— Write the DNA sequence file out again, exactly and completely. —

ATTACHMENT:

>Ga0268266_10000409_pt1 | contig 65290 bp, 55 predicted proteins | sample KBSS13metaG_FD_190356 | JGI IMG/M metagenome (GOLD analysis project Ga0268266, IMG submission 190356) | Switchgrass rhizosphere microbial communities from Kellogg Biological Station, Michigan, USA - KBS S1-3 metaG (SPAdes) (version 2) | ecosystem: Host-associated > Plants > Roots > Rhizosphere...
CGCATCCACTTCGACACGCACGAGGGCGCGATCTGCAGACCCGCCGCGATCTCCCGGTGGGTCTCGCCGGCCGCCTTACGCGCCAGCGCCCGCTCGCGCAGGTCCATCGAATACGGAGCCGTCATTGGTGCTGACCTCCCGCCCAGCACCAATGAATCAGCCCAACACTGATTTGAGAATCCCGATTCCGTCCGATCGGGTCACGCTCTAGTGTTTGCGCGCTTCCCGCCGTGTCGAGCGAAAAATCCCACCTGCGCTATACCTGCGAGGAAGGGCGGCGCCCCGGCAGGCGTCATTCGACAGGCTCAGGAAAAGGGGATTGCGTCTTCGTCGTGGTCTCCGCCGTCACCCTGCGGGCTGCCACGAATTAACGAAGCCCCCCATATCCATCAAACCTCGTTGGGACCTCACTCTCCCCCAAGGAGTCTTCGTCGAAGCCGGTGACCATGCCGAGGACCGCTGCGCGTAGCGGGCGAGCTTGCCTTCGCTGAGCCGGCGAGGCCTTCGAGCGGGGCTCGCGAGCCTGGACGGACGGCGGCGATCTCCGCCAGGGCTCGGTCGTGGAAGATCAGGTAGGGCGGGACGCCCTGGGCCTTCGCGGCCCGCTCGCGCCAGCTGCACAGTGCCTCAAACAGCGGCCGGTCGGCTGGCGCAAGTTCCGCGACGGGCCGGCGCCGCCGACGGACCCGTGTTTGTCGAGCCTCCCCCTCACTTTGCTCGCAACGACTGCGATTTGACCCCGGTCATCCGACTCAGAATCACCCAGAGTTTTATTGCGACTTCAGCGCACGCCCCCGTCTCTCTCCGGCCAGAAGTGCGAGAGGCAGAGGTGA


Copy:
>Ga0268266_10000409_pt1 | contig 65290 bp, 55 predicted proteins | sample KBSS13metaG_FD_190356 | JGI IMG/M metagenome (GOLD analysis project Ga0268266, IMG submission 190356) | Switchgrass rhizosphere microbial communities from Kellogg Biological Station, Michigan, USA - KBS S1-3 metaG (SPAdes) (version 2) | ecosystem: Host-associated > Plants > Roots > Rhizosphere...
CGCATCCACTTCGACACGCACGAGGGCGCGATCTGCAGACCCGCCGCGATCTCCCGGTGGGTCTCGCCGGCCGCCTTACGCGCCAGCGCCCGCTCGCGCAGGTCCATCGAATACGGAGCCGTCATTGGTGCTGACCTCCCGCCCAGCACCAATGAATCAGCCCAACACTGATTTGAGAATCCCGATTCCGTCCGATCGGGTCACGCTCTAGTGTTTGCGCGCTTCCCGCCGTGTCGAGCGAAAAATCCCACCTGCGCTATACCTGCGAGGAAGGGCGGCGCCCCGGCAGGCGTCATTCGACAGGCTCAGGAAAAGGGGATTGCGTCTTCGTCGTGGTCTCCGCCGTCACCCTGCGGGCTGCCACGAATTAACGAAGCCCCCCATATCCATCAAACCTCGTTGGGACCTCACTCTCCCCCAAGGAGTCTTCGTCGAAGCCGGTGACCATGCCGAGGACCGCTGCGCGTAGCGGGCGAGCTTGCCTTCGCTGAGCCGGCGAGGCCTTCGAGCGGGGCTCGCGAGCCTGGACGGACGGCGGCGATCTCCGCCAGGGCTCGGTCGTGGAAGATCAGGTAGGGCGGGACGCCCTGGGCCTTCGCGGCCCGCTCGCGCCAGCTGCACAGTGCCTCAAACAGCGGCCGGTCGGCTGGCGCAAGTTCCGCGACGGGCCGGCGCCGCCGACGGACCCGTGTTTGTCGAGCCTCCCCCTCACTTTGCTCGCAACGACTGCGATTTGACCCCGGTCATCCGACTCAGAATCACCCAGAGTTTTATTGCGACTTCAGCGCACGCCCCCGTCTCTCTCCGGCCAGAAGTGCGAGAGGCAGAGGTGA